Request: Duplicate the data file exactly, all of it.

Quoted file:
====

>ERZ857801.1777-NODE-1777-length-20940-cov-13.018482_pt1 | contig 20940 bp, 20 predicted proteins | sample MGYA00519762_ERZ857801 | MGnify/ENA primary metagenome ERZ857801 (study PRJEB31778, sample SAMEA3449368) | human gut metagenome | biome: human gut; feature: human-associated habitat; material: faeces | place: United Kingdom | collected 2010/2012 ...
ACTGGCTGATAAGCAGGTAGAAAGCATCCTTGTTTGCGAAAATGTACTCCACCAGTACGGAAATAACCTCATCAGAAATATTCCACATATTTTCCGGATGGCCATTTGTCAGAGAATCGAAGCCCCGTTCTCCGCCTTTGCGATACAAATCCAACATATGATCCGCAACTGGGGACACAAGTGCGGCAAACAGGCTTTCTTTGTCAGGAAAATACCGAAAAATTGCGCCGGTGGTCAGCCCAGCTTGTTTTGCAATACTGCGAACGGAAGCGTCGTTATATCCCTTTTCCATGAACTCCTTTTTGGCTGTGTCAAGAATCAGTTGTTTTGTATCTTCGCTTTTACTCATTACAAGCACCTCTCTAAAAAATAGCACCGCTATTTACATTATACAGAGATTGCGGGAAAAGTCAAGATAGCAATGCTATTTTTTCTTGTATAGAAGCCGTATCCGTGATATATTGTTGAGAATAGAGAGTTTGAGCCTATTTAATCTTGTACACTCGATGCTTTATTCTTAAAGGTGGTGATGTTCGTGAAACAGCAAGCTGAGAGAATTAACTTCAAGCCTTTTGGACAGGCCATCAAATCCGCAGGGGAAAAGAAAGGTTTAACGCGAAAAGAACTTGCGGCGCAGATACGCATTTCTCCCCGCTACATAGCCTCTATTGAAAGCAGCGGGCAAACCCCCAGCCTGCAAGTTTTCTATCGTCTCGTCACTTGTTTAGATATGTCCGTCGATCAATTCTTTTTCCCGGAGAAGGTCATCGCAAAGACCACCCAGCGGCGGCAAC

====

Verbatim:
>ERZ857801.1777-NODE-1777-length-20940-cov-13.018482_pt1 | contig 20940 bp, 20 predicted proteins | sample MGYA00519762_ERZ857801 | MGnify/ENA primary metagenome ERZ857801 (study PRJEB31778, sample SAMEA3449368) | human gut metagenome | biome: human gut; feature: human-associated habitat; material: faeces | place: United Kingdom | collected 2010/2012 ...
ACTGGCTGATAAGCAGGTAGAAAGCATCCTTGTTTGCGAAAATGTACTCCACCAGTACGGAAATAACCTCATCAGAAATATTCCACATATTTTCCGGATGGCCATTTGTCAGAGAATCGAAGCCCCGTTCTCCGCCTTTGCGATACAAATCCAACATATGATCCGCAACTGGGGACACAAGTGCGGCAAACAGGCTTTCTTTGTCAGGAAAATACCGAAAAATTGCGCCGGTGGTCAGCCCAGCTTGTTTTGCAATACTGCGAACGGAAGCGTCGTTATATCCCTTTTCCATGAACTCCTTTTTGGCTGTGTCAAGAATCAGTTGTTTTGTATCTTCGCTTTTACTCATTACAAGCACCTCTCTAAAAAATAGCACCGCTATTTACATTATACAGAGATTGCGGGAAAAGTCAAGATAGCAATGCTATTTTTTCTTGTATAGAAGCCGTATCCGTGATATATTGTTGAGAATAGAGAGTTTGAGCCTATTTAATCTTGTACACTCGATGCTTTATTCTTAAAGGTGGTGATGTTCGTGAAACAGCAAGCTGAGAGAATTAACTTCAAGCCTTTTGGACAGGCCATCAAATCCGCAGGGGAAAAGAAAGGTTTAACGCGAAAAGAACTTGCGGCGCAGATACGCATTTCTCCCCGCTACATAGCCTCTATTGAAAGCAGCGGGCAAACCCCCAGCCTGCAAGTTTTCTATCGTCTCGTCACTTGTTTAGATATGTCCGTCGATCAATTCTTTTTCCCGGAGAAGGTCATCGCAAAGACCACCCAGCGGCGGCAAC